Proposals: (5) Every journalism program needs a required course in visual design. (6) A journalism course in visual design must educate students in the principles that make an image, a frame, a page, and a screen appealing — or offputting. The course does not need to produce skilled designers; rather, it should produce journalists who recognize when a presentation of news or journalism is effective, and when it is confusing, difficult, and fails.

I’ve spent a huge amount of time this year thinking about and working on journalism curriculum. From developing and teaching a four-week program to train journalism educators in Africa in the practice of online journalism, to helping with a major overhaul of the undergraduate curriculum in my own department, to my current preparations to teach journalism at a university in Indonesia, I have been thinking a lot about what students need to learn today.

Here are six proposals in three distinct areas of journalism that are increasingly important today.

Data Journalism

My colleague Ron Rodgers sent me this post from the Guardian, and it has great value in its brevity and directness: Data journalism at the Guardian: What is it and how do we do it? It addresses 10 big themes that a journalism educator could build a whole course around, but you can read the whole post in about 10 minutes.

In contrast, a paper produced last August as the outcome of a conference in Europe about data-driven journalism is quite long — 78 pages. The paper, Data-driven journalism: What is there to learn?, provides many details in a very well organized format, and it includes lots of links to examples and tools (free tools!).

Moreover, there’s a new book to help us teach students about data! The video below explains it.

Proposals: (1) A journalism degree program should ensure that all students are introduced to basic data journalism, using current examples and demonstrating how to apply concepts. (2) A journalism degree program should offer at least one 3-credit elective course that focuses exclusively on data journalism.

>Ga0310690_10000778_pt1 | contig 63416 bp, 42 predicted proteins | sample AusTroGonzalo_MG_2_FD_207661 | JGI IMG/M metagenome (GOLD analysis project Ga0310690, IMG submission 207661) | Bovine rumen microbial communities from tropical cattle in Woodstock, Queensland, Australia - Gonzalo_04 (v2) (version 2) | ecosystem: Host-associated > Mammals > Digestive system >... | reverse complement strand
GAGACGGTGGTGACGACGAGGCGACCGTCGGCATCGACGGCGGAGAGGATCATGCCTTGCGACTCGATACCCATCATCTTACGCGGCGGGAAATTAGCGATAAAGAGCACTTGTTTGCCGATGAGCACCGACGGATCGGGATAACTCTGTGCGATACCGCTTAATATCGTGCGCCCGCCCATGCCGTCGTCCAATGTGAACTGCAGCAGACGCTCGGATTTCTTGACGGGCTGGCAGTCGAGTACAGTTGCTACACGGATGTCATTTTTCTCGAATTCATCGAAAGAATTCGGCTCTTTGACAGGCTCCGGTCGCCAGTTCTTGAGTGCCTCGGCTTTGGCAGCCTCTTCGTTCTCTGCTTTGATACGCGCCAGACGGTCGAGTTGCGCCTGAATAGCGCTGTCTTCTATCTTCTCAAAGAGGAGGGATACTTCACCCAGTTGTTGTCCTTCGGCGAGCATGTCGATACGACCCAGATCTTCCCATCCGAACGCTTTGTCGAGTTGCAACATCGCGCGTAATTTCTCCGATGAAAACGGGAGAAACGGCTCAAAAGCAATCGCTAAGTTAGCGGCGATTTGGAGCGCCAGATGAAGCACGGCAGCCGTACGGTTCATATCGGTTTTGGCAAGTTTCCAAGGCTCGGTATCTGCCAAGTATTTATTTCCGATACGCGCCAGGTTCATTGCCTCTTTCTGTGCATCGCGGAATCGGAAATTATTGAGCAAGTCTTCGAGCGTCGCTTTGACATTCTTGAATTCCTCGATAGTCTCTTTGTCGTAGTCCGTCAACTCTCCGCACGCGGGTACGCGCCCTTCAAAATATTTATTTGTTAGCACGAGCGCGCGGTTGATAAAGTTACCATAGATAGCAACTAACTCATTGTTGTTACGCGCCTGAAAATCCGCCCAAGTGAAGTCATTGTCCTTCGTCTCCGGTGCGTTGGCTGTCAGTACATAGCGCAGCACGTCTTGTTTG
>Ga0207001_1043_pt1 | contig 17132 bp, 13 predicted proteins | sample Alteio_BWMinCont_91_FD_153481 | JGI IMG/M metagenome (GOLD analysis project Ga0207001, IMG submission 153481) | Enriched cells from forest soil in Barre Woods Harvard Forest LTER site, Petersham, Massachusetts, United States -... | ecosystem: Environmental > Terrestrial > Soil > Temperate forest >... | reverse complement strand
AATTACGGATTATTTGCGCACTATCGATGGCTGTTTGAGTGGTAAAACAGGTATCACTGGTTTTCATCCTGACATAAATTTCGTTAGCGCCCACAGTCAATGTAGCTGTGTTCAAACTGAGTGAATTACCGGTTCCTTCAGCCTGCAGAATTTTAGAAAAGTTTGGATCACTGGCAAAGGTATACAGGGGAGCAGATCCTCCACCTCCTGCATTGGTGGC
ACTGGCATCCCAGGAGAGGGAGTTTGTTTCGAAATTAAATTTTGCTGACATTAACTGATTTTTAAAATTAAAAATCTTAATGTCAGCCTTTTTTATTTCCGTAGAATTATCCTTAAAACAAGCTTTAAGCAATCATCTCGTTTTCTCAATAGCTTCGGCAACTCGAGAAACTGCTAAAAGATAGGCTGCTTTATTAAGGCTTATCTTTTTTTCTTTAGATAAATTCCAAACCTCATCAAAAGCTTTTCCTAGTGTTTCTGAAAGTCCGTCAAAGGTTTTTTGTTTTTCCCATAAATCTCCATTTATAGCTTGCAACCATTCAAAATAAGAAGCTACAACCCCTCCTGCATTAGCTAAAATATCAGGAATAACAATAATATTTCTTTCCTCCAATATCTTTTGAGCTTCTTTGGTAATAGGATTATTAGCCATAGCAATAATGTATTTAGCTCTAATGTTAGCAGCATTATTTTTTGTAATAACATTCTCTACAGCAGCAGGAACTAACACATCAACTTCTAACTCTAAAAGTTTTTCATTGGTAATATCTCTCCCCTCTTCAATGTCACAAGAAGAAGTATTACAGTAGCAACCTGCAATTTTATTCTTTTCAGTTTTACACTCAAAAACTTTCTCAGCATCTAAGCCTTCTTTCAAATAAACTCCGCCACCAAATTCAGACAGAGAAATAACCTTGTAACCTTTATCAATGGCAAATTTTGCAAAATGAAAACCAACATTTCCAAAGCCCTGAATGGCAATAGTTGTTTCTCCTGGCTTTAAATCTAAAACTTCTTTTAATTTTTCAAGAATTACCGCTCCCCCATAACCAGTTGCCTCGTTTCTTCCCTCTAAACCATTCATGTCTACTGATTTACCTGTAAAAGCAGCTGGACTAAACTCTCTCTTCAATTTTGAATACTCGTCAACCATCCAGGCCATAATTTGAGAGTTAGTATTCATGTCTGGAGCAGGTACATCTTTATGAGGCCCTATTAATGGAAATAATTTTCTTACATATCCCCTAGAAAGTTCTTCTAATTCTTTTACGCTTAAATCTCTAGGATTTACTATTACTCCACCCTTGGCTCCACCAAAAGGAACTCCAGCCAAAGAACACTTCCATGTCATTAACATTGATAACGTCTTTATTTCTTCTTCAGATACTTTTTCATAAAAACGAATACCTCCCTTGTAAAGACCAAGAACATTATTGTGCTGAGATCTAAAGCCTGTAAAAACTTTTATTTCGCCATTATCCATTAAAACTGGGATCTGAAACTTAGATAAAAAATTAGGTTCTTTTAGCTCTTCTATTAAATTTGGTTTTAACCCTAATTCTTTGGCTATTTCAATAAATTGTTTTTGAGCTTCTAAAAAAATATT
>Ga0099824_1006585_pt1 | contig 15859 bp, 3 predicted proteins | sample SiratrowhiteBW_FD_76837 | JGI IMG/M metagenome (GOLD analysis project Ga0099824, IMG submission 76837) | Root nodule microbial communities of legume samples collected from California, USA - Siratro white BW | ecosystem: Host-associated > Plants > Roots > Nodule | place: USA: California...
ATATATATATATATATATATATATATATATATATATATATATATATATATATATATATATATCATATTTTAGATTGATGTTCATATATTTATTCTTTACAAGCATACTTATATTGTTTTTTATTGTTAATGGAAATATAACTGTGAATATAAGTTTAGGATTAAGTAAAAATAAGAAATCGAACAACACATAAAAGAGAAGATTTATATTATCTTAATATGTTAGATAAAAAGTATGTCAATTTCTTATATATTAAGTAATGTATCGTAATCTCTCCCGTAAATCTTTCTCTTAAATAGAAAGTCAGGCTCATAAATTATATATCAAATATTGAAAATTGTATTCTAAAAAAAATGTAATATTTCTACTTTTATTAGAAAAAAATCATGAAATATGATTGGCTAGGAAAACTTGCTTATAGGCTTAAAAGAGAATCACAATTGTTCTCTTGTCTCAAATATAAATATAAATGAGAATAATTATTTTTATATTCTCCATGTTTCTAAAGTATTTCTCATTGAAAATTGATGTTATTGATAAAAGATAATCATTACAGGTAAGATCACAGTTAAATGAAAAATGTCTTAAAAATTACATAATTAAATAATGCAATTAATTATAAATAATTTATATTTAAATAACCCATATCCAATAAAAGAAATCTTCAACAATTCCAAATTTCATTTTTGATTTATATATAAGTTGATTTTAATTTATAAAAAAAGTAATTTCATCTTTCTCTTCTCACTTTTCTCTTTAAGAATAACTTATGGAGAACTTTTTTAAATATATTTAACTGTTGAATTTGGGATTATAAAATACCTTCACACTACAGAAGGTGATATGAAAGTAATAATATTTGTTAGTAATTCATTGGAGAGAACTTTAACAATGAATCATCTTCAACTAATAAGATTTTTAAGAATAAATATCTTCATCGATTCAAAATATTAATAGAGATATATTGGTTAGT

Social Media and Participation

Just about everyone who teaches journalism is trying to figure out how to integrate social media into the mix. We all know that young people are already active users of social media — but that doesn’t mean they understand how to use those media ethically and effectively to do journalism.

Did you know that journalists in Al Jazeera’s Arabic and English newsrooms have had intensive social-media training? Read about it here. The same article discusses how social media links drive traffic to news websites.

As well as getting involved (if they choose) in newsgathering, verification and curation of news, readers and viewers have also become part of the news-distribution system as they share and recommend items of interest via e-mail and social networks. [source]

The phrase participatory journalism is not precisely defined, but I take it to mean that the audience participates in setting the agenda for news. This requires that journalists make themselves open to listening more, and listening to more sources (not only official ones), as well as making a commitment to go beyond superficial (and sometimes denigrating) man-on-the-street interviews.

Another important term is crowdsourcing. This is one kind of audience participation in gathering news — but not the only kind. This BBC story provides a good overview of crowdsourcing, and this article from the scholarly journal Journalism Practice discusses some excellent examples.

Proposals: (3) All journalism students need to learn how to use social media for specific journalistic goals. Assignments should focus on distinct uses such as identifying experts, crowdsourcing, and crisis mapping. (4) In any journalism program, the instructors must work together to eliminate unnecessary repetition in the program — for example, two or more required courses might have almost identical Twitter assignments or blogging assignments. This is a particular danger because it’s easy to integrate social media into almost any course — but redundancy risks trivializing the experience for students.